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Best Coast’s Bethany Cosentino Does Not Want to Talk About Cats

In June, one month after the release of indie rock duo Best Coast’s third album, California Nights, vocalist and guitarist Bethany Cosentino posted an open letter on her Twitter account in which she addressed recent comments from fans about her appearing “upset or bummed out or bitchy onstage.” The note gained a lot of traction across music sites and social media, though Cosentino wishes she never had to write it in the first place.

“I didn’t really want to have to explain myself, but I was just so annoyed by reading stuff like ‘Bethany’s a bitch,’ or ‘She’s phoning it in.’ It’s like, there’s a difference between showing up and playing a few songs and doing what I used to do when I was 23, [when] I was drunk and I would get on stage and talk about cats.”

Cosentino’s onstage maturation is mirrored by the darker themes and more experimental song concepts on California Nights. Along with her bandmate Bobb Bruno, Cosentino explores the duality between sunny California stereotypes and Los Angeles’ less pretty aspects, its societal problems that are often brushed aside.

“If you listen beyond the instrumentation and the melodies, lyrically, it’s always been a little bit darker,” Cosentino says of her music. “When I was writing this record, I was home for the first time in a really long time, so I was noticing a lot of things about L.A. I had never really picked up on, because I was never here. Everything from how intense the drought is to how bad crime is in certain areas.

“There’s a lot of stuff about L.A. that people just gloss over,” she says. “They think, ‘Oh, it’s just this glamorous sunny place with palm trees,’ which it can be sometimes, but that’s not all of it.”

Though Best Coast has proven popular worldwide, it can be tricky to translate music with such a distinct West Coast mindset for people on the opposite side or even outside of the country. But to Cosentino, bringing the Cali vibe outside of the Golden State is the whole point.

“When I started this band, I had just moved away from New York, where I experienced my first winter,” she says. “I was listening to the Beach Boys and the Mamas and the Papas. It reminded me of California, and it reminded me of my childhood there, driving around with my parents listening to that kind of music on the oldies station. I wanted to create music like that that could bring that feeling to other people.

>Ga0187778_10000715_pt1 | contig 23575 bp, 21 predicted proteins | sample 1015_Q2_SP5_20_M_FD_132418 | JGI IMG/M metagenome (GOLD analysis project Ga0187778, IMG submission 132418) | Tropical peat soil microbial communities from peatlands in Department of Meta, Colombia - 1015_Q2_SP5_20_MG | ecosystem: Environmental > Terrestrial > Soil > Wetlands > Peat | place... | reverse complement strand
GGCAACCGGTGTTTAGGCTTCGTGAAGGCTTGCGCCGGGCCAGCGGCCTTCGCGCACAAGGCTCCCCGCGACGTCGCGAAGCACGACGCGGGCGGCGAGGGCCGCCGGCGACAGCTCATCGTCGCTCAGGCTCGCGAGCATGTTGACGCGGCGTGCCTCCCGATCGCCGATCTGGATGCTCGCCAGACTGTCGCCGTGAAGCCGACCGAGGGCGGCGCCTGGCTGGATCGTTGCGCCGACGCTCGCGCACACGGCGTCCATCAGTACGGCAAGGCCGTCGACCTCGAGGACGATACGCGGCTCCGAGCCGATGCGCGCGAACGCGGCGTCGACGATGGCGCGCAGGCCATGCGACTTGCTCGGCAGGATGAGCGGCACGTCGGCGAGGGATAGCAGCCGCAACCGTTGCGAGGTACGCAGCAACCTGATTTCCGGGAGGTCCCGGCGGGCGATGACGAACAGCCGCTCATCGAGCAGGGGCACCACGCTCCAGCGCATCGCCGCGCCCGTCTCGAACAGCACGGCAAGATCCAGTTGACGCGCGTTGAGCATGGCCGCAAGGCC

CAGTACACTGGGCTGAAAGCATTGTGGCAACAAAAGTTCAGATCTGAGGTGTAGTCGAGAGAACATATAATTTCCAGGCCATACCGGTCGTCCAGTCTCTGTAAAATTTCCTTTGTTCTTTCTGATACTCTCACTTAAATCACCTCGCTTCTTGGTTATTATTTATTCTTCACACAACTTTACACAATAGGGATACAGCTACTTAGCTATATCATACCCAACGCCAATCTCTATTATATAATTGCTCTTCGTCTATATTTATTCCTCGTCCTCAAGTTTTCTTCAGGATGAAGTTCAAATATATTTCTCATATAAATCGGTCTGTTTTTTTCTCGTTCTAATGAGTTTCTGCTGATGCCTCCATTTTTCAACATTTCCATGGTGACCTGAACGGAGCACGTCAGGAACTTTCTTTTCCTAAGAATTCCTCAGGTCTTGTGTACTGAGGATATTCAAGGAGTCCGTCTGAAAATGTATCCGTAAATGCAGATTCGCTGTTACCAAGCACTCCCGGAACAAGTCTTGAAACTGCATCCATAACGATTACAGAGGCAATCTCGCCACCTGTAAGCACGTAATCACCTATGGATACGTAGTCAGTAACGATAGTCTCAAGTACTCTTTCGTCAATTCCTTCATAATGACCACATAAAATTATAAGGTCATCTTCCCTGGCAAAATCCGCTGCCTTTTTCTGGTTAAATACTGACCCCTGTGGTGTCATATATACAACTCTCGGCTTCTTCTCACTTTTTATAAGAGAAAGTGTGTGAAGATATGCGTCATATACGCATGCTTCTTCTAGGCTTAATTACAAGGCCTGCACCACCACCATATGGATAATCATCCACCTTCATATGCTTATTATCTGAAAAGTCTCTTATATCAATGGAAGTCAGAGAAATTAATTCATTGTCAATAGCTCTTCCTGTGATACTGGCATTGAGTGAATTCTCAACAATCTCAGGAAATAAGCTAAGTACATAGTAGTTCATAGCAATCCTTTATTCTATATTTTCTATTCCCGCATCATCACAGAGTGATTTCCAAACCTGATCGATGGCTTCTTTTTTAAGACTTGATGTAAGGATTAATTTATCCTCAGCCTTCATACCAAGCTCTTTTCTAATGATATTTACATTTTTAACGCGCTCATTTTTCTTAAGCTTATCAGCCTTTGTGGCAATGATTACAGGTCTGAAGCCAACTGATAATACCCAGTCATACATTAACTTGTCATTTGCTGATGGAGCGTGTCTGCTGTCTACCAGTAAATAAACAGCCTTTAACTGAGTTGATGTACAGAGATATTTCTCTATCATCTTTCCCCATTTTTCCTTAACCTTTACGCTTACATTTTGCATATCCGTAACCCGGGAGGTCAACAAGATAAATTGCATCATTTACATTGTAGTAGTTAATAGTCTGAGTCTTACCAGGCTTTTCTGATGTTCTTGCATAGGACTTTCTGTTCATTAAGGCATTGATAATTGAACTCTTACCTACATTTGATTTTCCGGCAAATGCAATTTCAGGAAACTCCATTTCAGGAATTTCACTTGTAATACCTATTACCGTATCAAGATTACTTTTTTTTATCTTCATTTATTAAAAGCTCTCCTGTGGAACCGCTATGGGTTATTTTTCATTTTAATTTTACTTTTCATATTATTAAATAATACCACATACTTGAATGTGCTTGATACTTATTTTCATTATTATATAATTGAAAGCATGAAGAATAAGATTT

“Obviously, the band’s name is Best Coast—we’ll never lose the California thing,” she continues. “When we play a show in a place like Athens or New York or even Japan, I think that we bring who we are as people, West Coast-born and bred… You don’t need to be a fan of California or Los Angeles to be a fan of us. We can just sort of help you get into a California vibe or mood. It’s like an audio [version of] vitamin D.”

Indeed, while Cosentino has entered a new stage in her career, her music still holds on to the free-flowing flavor that made it so appealing in the first place. Still, as her Twitter letter shows, she continues to battle a flighty-stoner-girl image, established when Best Coast hit the scene in the late aughts.

“I feel like I set myself up for that,” she admits. “It’s hard to lose part of an image that you create. It was who I was at the time. I still appreciate weed and cats to this day, but I also feel like it’s a part of myself that I don’t need to talk about all the time. To be completely honest with you, when an interview starts with ‘How’s your cat?’ I sort of check out. It’s like, ‘Can we talk about music now?’ I’m not the cat whisperer.“

With California Nights, Cosentino hopes to help people understand where she is mentally right now. She stresses that she—and, in turn, Best Coast—is better than ever.

“I’m almost 30 years old now. I started this band when I was 23. I was really self-conscious; I didn’t know what I was doing; I didn’t really feel like I could define who I was as a person. I feel like I’m a lot more in tune with who I am, and what my interests are, and my own personal sense of style. [I’m] more confident with myself as a person and a musician. I’m not 23 anymore.”

WHO: Best Coast, Lovely Bad Things
WHERE: 40 Watt Club
WHEN: Saturday, Sept. 12, 8 p.m.